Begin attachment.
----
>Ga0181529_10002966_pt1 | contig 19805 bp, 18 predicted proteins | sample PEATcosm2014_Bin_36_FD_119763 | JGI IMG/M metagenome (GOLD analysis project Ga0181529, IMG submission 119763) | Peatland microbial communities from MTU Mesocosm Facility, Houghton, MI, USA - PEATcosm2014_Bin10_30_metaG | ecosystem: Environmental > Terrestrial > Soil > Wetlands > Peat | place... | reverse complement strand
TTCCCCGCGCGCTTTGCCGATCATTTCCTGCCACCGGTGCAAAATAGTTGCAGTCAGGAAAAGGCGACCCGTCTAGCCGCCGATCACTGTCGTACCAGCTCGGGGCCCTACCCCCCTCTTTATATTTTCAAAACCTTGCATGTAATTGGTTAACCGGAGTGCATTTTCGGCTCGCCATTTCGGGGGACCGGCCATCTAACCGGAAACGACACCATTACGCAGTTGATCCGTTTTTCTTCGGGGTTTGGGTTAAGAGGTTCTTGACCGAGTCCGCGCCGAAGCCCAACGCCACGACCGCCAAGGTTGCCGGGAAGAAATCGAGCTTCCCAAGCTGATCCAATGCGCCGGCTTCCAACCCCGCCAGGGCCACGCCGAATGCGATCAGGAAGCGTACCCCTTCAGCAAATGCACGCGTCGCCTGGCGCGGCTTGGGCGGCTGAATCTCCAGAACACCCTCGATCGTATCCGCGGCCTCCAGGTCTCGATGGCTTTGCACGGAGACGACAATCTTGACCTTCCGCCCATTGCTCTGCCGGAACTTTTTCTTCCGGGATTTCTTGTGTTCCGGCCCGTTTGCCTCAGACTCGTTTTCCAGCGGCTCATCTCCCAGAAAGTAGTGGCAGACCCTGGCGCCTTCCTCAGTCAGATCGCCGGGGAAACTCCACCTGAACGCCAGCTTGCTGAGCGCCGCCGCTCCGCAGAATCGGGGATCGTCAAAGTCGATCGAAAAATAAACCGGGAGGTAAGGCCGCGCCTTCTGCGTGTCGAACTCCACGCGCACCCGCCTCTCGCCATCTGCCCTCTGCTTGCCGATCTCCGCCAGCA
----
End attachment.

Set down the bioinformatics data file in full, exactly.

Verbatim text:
>Ga0181529_10002966_pt1 | contig 19805 bp, 18 predicted proteins | sample PEATcosm2014_Bin_36_FD_119763 | JGI IMG/M metagenome (GOLD analysis project Ga0181529, IMG submission 119763) | Peatland microbial communities from MTU Mesocosm Facility, Houghton, MI, USA - PEATcosm2014_Bin10_30_metaG | ecosystem: Environmental > Terrestrial > Soil > Wetlands > Peat | place... | reverse complement strand
TTCCCCGCGCGCTTTGCCGATCATTTCCTGCCACCGGTGCAAAATAGTTGCAGTCAGGAAAAGGCGACCCGTCTAGCCGCCGATCACTGTCGTACCAGCTCGGGGCCCTACCCCCCTCTTTATATTTTCAAAACCTTGCATGTAATTGGTTAACCGGAGTGCATTTTCGGCTCGCCATTTCGGGGGACCGGCCATCTAACCGGAAACGACACCATTACGCAGTTGATCCGTTTTTCTTCGGGGTTTGGGTTAAGAGGTTCTTGACCGAGTCCGCGCCGAAGCCCAACGCCACGACCGCCAAGGTTGCCGGGAAGAAATCGAGCTTCCCAAGCTGATCCAATGCGCCGGCTTCCAACCCCGCCAGGGCCACGCCGAATGCGATCAGGAAGCGTACCCCTTCAGCAAATGCACGCGTCGCCTGGCGCGGCTTGGGCGGCTGAATCTCCAGAACACCCTCGATCGTATCCGCGGCCTCCAGGTCTCGATGGCTTTGCACGGAGACGACAATCTTGACCTTCCGCCCATTGCTCTGCCGGAACTTTTTCTTCCGGGATTTCTTGTGTTCCGGCCCGTTTGCCTCAGACTCGTTTTCCAGCGGCTCATCTCCCAGAAAGTAGTGGCAGACCCTGGCGCCTTCCTCAGTCAGATCGCCGGGGAAACTCCACCTGAACGCCAGCTTGCTGAGCGCCGCCGCTCCGCAGAATCGGGGATCGTCAAAGTCGATCGAAAAATAAACCGGGAGGTAAGGCCGCGCCTTCTGCGTGTCGAACTCCACGCGCACCCGCCTCTCGCCATCTGCCCTCTGCTTGCCGATCTCCGCCAGCA